Tom Sugrue, an urban historian, further observes, “The possibilities for corruption are legion with a HUD secretary who knows nothing about the agency, its programs and its vastly complex budget.” (Especially with a callous real-estate developer as president.)

“It’s really unknown what kind of HUD secretary Carson will be, if he is confirmed,” says Barbara Sard, vice president for housing policy at the Center on Budget and Policy Priorities, a progressive D.C.-based research and advocacy organization. “There’s cause for concern if he’s not committed to sustaining vital federal rental assistance and continuing to make rental assistance more effective.”

In NextCity, Oscar Perry Abello writes that the impression of an as-yet-unknowable void is the same among major nonprofit housing organizations:

  • “The president-elect has not talked a great deal about his proposed housing policies, so we don’t have anything to react to at this point,” says Marion McFadden, vice president for public policy at Enterprise Community Partners.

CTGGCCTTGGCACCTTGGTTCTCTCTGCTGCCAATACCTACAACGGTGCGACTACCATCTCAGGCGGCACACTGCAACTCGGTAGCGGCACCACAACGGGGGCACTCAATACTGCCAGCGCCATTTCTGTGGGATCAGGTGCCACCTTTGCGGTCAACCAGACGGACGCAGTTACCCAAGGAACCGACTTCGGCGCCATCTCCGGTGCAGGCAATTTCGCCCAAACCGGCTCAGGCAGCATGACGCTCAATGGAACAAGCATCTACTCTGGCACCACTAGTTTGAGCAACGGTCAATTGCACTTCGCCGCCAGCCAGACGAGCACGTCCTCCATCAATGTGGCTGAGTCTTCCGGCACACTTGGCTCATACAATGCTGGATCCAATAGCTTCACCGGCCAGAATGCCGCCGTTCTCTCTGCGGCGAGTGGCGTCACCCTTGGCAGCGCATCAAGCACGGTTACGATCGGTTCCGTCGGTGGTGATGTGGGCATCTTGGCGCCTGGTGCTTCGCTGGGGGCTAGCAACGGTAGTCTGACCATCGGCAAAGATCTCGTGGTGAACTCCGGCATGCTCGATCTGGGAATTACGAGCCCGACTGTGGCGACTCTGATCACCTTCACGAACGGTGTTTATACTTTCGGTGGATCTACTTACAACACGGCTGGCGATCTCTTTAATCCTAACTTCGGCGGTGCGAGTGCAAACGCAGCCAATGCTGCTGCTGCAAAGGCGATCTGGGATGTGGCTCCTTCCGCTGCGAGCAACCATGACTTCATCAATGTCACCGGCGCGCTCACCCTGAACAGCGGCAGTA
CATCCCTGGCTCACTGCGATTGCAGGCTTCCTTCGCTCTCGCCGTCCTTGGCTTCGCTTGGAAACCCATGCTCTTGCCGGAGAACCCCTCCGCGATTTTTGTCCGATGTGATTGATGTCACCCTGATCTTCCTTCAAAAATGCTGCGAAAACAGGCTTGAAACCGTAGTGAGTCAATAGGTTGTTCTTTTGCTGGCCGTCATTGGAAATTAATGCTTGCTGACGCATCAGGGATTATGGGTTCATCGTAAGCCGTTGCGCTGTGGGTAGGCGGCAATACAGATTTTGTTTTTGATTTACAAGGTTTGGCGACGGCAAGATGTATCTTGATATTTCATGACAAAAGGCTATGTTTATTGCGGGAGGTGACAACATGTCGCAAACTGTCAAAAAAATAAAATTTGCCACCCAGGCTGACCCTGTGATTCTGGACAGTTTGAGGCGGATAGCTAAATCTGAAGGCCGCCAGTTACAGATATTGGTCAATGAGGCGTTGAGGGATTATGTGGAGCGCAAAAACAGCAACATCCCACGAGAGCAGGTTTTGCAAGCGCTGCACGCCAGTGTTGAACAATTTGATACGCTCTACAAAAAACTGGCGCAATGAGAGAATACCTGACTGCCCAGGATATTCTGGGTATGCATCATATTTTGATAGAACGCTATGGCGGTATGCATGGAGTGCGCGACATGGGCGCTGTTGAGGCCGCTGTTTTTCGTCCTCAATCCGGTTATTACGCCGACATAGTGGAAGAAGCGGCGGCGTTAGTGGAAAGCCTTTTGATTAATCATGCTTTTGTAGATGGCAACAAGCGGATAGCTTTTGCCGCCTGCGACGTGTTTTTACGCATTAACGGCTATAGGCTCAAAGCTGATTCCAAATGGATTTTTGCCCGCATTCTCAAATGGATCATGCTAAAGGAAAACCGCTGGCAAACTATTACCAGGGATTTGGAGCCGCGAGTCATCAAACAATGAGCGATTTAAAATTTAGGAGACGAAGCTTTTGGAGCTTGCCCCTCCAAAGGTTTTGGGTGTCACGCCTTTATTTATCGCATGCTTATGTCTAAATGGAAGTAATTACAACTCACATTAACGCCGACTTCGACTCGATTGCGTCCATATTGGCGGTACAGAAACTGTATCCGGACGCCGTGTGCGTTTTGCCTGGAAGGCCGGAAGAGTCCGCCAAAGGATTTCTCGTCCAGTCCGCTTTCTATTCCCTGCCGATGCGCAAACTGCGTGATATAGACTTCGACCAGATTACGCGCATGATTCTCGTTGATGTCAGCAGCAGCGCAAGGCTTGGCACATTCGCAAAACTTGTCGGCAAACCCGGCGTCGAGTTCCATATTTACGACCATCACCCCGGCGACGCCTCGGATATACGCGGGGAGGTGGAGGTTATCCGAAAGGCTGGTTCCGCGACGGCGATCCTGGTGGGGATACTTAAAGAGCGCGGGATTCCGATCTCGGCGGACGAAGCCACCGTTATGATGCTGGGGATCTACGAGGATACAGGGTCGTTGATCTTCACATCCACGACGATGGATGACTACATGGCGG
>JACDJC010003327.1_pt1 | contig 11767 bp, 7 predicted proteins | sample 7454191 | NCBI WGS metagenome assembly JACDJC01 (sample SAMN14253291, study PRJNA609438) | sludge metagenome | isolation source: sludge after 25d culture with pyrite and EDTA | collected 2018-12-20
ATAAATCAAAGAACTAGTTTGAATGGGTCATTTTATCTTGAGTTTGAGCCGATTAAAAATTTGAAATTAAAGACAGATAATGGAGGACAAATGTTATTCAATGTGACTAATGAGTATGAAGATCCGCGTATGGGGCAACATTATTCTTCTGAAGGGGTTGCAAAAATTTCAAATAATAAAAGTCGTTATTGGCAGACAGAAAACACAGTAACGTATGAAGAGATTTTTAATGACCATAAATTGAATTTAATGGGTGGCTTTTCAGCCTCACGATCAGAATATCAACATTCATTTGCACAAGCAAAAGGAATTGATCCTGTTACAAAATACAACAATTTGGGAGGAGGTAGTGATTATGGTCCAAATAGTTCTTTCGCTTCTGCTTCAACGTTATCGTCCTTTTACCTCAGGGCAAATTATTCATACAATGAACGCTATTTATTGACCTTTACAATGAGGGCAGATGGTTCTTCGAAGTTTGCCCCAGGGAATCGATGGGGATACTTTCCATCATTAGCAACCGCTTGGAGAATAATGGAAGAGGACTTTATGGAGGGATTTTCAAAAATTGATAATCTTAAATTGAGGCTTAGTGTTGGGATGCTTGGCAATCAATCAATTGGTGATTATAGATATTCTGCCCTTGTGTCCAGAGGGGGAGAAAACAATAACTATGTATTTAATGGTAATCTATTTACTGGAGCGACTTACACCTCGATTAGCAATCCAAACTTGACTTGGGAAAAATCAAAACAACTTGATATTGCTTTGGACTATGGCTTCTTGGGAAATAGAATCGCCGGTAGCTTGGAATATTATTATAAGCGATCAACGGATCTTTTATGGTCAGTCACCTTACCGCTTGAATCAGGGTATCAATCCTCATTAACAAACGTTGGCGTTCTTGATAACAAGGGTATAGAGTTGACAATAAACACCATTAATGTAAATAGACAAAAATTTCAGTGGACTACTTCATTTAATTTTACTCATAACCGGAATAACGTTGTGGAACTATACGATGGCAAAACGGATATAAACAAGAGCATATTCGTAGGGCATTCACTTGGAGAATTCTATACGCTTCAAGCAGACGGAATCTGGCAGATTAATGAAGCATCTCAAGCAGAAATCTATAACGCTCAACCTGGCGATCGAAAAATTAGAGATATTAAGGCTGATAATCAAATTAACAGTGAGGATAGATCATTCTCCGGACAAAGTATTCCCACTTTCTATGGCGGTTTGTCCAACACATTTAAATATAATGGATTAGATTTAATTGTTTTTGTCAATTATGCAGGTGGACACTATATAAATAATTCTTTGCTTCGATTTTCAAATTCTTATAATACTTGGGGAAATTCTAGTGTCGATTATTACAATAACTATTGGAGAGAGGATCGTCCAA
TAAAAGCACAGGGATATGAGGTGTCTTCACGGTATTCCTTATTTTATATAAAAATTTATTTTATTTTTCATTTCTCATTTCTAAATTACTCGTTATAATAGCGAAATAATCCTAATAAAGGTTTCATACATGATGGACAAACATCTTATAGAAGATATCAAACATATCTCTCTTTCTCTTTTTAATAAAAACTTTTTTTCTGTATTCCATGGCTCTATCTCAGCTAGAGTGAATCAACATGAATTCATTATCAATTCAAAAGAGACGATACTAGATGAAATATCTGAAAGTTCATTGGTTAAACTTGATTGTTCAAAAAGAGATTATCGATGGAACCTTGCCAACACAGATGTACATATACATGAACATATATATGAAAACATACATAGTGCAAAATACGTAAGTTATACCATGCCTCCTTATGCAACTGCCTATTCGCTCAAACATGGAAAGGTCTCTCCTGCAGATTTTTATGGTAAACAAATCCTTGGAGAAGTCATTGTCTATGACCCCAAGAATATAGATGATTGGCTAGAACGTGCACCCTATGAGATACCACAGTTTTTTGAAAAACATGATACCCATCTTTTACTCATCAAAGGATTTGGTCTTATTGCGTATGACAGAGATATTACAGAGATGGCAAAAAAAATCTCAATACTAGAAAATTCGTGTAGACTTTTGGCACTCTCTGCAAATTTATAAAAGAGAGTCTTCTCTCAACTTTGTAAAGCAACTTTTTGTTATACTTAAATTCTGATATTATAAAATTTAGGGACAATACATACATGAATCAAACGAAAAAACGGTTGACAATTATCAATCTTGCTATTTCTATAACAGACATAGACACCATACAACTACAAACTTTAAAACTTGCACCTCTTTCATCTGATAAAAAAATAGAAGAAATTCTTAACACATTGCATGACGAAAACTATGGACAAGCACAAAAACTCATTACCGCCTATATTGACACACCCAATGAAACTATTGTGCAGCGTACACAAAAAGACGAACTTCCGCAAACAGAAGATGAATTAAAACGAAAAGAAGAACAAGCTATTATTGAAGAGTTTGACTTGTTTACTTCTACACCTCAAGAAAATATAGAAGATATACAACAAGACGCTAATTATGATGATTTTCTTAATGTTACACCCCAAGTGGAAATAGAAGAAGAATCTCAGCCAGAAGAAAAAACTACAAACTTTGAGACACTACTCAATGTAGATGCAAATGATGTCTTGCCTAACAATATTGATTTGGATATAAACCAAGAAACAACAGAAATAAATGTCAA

• “Whatever agenda or whatever priority they have, I look forward to learning what that is,” says Maurice Jones, a former HUD official and current CEO of Local Initiatives Support Corporation (LISC).

As recently as mid-November, Carson’s own business manager, Armstrong Williams, denied that Carson would take a cabinet post in the Trump administration. “His life has not prepared him to be a cabinet secretary,” Armstrong said. The call to duty is strong for some people, especially when issued by an incoming president. There is something paradoxically reassuring about an accomplished person being unsure of their own suitability for a high-profile, difficult task. The challenge in this case is that there is apparent justification for Carson’s self-doubts—justification that could be used to override the sense of duty owed to an incoming president and a nation seeking leadership.

Cabinet secretaries represent their departments and administration priorities to Congress, the media, stakeholders, and the public. They are expected to be familiar with their agency’s programs as well as the external environment in which their departments operate. At the very least, Ben Carson has a lot to learn before he can exercise that responsibility at HUD.

Meanwhile, as advocates point out, Carson would not himself be entering a void. HUD has 8,500 staff, who tend to hang in through changes in administration and which may blunt the effect of his leadership.

“I think people underestimate the actual dedication to the cause that civil servants of HUD have,” said Jones. “That’s where the rubber hits the road. We need to make sure people don’t forget.”—Michael Wyland and Ruth McCambridge